more than one of those named below, then answer the following question. . . .

The percentages you find must total 100 percent. The negligence attributable to
any one named below is not necessarily measured by the number of acts or
omissions found.


What percentage of the negligence that caused the death of Rolando Montez do
your [sic] find to be attributable to each of those found by you, in your answer to
Question No. 1?

A.        J.C.W. Electronics, Inc.                                                             15%

B.        The City of Port Isabel                                                              25%

C.        Quadrum Telecommunications, Inc.                                       -----

D.        Rolando Montez                                                                         60%

TOTAL            100%

The breach of implied warranty question was Question No. 9, and there was no
apportionment question asking about percentages of responsibility regarding
that claim. Nonetheless, the only way a buyer’s fault may be compared with a
seller’s for such a claim is to examine the nature of the liability attributable to
each. A seller will be liable if, as the jury here found, its product breaches an
implied warranty and that breach proximately caused the buyer’s damages.

By contrast, the buyer’s fault cannot be couched in terms of a breach of

As we recognized in Signal Oil, it is the buyer’s negligence that will impact his
recovery in a UCC-based breach of implied warranty claim. Signal Oil, 572 S.W.
2d at 328 (noting that “Comment 5 clearly speaks in terms of a ‘reasonable use’
standard in examining the buyer’s conduct” and “[s]uch a reasonable use
standard is normally associated with theories of negligence”). A buyer has not
breached an implied warranty, and a question inquiring about the buyer’s
breach would be nonsensical. Instead, a buyer’s negligence is the relevant
inquiry when apportioning fault for such a claim.

While the jury found that JCW breached an implied warranty, it also found
Rolando Montez negligent and apportioned sixty percent of the negligence to
him. Under chapter 33, Montez’s comparative negligence bars Garza’s claim.
Tex. Civ. Prac. & Rem. Code § 33.001.

I would hold that a UCC-based implied warranty claim seeking personal injury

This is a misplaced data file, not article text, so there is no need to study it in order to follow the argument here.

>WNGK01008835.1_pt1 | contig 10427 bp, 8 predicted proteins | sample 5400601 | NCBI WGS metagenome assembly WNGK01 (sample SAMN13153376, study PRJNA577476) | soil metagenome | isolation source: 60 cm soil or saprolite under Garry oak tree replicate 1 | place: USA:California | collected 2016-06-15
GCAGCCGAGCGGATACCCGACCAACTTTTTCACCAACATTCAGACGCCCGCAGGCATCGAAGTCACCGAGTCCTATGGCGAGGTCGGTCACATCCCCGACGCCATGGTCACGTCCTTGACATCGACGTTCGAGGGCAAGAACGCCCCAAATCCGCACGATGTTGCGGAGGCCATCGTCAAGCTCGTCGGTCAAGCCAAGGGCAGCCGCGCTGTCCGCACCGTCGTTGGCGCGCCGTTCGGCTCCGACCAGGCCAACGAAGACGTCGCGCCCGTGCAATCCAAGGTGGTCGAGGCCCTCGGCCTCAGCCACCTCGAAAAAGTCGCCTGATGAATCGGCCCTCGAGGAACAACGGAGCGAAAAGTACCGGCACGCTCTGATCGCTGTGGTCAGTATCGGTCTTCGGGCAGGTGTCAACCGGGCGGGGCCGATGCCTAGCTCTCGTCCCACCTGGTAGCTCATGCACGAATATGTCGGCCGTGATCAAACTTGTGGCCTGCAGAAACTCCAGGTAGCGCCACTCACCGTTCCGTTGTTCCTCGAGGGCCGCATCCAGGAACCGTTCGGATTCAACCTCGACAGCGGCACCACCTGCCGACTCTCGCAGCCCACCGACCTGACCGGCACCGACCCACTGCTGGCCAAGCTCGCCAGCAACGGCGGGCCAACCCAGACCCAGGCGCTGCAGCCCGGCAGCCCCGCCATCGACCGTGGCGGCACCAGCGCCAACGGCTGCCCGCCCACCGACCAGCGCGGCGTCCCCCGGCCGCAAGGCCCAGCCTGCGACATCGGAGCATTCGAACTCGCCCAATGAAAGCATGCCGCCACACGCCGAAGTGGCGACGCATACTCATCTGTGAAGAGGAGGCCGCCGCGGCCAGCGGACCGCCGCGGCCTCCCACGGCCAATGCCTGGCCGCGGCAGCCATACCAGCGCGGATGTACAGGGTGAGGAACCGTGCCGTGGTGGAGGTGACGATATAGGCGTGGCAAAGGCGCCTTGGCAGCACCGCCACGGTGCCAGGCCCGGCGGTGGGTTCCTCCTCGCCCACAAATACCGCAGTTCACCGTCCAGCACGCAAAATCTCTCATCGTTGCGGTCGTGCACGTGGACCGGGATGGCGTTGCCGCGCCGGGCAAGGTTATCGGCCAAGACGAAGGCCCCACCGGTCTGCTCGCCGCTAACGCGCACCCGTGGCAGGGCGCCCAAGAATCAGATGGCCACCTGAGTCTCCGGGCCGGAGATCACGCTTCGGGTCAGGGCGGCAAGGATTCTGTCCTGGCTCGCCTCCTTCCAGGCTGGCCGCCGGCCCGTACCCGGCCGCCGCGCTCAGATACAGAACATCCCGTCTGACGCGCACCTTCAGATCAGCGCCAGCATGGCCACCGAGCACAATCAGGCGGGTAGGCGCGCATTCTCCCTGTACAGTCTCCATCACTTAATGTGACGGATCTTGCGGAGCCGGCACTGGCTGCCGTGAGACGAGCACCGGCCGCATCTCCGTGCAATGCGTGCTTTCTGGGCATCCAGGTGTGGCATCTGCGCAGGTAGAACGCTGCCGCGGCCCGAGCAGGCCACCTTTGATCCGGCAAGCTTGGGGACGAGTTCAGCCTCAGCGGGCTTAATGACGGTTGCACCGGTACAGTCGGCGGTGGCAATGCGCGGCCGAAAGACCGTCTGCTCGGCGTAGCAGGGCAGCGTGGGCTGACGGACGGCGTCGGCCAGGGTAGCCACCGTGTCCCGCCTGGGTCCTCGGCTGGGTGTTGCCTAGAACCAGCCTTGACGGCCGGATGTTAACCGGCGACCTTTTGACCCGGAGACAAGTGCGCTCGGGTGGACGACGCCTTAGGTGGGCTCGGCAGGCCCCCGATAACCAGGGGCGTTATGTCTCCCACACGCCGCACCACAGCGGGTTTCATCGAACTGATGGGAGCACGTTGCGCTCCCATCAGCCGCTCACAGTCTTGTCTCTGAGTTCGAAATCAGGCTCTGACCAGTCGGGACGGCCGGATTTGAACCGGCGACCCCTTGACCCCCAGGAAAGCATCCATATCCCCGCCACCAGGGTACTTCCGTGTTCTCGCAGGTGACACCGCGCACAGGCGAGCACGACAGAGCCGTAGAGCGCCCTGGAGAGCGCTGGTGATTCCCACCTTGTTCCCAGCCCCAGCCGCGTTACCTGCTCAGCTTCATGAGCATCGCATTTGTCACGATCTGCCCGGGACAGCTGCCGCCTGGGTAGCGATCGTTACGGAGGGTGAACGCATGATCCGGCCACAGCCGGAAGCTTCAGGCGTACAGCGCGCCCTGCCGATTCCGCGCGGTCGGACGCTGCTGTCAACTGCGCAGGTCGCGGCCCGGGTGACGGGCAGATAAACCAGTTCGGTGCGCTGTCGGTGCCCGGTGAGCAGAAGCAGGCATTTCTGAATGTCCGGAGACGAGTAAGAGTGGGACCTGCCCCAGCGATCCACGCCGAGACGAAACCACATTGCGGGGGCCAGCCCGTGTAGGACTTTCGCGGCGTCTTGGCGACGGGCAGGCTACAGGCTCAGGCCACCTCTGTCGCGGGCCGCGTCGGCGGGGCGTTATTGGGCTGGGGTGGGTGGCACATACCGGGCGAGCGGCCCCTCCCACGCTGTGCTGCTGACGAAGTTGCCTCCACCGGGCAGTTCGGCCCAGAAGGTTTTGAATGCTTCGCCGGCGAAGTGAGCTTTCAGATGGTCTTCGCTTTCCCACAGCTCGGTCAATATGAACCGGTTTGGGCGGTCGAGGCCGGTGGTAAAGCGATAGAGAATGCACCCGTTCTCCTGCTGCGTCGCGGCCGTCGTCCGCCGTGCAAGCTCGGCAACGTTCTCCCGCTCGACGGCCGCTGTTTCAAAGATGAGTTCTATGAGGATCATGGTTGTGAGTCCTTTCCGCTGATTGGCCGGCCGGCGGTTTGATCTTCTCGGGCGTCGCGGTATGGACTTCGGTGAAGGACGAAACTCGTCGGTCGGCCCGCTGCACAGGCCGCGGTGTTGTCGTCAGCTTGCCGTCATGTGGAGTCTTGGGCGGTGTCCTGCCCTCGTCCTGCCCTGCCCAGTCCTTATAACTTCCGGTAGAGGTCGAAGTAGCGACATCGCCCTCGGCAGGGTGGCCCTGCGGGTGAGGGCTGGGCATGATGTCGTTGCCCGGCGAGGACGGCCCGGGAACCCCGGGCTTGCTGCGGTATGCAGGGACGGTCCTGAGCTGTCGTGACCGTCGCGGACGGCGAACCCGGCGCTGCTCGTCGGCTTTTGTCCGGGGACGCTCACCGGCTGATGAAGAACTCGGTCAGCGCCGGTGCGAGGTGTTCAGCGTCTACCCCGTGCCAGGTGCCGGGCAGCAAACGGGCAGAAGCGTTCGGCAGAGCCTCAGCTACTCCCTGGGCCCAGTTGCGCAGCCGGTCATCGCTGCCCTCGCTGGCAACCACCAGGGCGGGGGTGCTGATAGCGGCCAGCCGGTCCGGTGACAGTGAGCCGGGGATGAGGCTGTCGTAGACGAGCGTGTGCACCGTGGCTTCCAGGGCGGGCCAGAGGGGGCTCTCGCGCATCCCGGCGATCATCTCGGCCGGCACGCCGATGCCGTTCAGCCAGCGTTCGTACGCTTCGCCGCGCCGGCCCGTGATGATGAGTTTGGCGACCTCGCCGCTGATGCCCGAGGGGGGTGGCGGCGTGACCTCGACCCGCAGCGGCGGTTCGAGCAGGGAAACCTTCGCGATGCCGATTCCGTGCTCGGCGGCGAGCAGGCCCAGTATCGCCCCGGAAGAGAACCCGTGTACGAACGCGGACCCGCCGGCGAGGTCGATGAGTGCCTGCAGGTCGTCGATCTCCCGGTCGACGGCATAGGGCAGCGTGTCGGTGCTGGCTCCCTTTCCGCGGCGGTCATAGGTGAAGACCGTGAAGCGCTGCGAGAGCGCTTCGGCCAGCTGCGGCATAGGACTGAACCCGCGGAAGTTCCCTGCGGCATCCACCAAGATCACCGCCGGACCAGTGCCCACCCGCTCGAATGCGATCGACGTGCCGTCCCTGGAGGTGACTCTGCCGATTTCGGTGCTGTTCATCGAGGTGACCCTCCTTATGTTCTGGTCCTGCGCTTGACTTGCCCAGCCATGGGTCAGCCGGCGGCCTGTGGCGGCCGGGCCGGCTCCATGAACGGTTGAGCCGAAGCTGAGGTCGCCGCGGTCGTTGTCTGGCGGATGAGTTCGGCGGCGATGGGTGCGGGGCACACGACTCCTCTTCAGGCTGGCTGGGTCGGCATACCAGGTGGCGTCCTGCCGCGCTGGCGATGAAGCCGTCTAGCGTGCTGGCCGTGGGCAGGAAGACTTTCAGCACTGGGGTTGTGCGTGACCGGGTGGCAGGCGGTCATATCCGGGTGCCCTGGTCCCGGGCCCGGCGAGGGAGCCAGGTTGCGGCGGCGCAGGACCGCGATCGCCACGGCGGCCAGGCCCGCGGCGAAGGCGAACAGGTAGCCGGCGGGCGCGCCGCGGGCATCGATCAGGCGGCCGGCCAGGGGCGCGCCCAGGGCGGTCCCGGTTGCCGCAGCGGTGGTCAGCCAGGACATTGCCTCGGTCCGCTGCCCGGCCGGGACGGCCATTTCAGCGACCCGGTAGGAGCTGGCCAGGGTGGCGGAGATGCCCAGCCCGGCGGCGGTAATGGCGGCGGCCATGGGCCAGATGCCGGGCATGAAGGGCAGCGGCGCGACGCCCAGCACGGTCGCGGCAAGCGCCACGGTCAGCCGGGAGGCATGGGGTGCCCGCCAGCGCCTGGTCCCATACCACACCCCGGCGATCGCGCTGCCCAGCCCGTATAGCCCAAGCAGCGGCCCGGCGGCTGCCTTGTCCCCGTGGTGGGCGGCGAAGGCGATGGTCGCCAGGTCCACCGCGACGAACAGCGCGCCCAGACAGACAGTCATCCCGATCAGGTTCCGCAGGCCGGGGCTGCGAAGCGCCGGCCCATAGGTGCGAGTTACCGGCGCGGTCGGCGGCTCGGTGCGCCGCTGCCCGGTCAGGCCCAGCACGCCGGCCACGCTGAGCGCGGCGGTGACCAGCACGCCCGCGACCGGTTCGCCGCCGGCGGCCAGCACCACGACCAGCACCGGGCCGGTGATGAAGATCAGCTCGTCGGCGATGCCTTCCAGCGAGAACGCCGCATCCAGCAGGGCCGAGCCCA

damages should be submitted to the jury with an apportionment question
inquiring about each actor’s “percentage of responsibility,” rather than
negligence, because that would include both the seller’s breach of warranty and
the buyer’s negligence.[2] See Brown v. Edwards Transfer Co., 764 S.W.2d 220,
224 n.2 (Tex. 1988).

Because the jury was asked about Montez’s negligence, however, and because
its finding bars Montez’s claim, JCW’s percentage of responsibility for damages
caused by the breach of implied warranty is immaterial. For these reasons, I
concur in the Court’s judgment.


Wallace B. Jefferson

Chief Justice

OPINION DELIVERED:     June 27, 2008                                       


[1] For ease of reference, I refer to the “buyer” but recognize (as the parties do) the UCC’s
categorization of an implied warranty of fitness in “any transaction, regardless of form, that creates a
lease of goods.” Tex. Bus. & Com. Code § 2A.102. The parties dispute whether the UCC applies to
the implied warranty claim at issue here. We need not engage in that debate today, however.
Assuming the agreement involves a lease of goods and that an end user has an implied warranty
claim in the absence of privity, the jury’s 60% negligence finding as to Montez bars that claim, as
demonstrated below.

[2] Additionally, it seems to me that, in most cases, the parties could agree to submit a single
apportionment question to cover multiple theories of liability, provided that each theory has a common
factual basis to which the questions refer.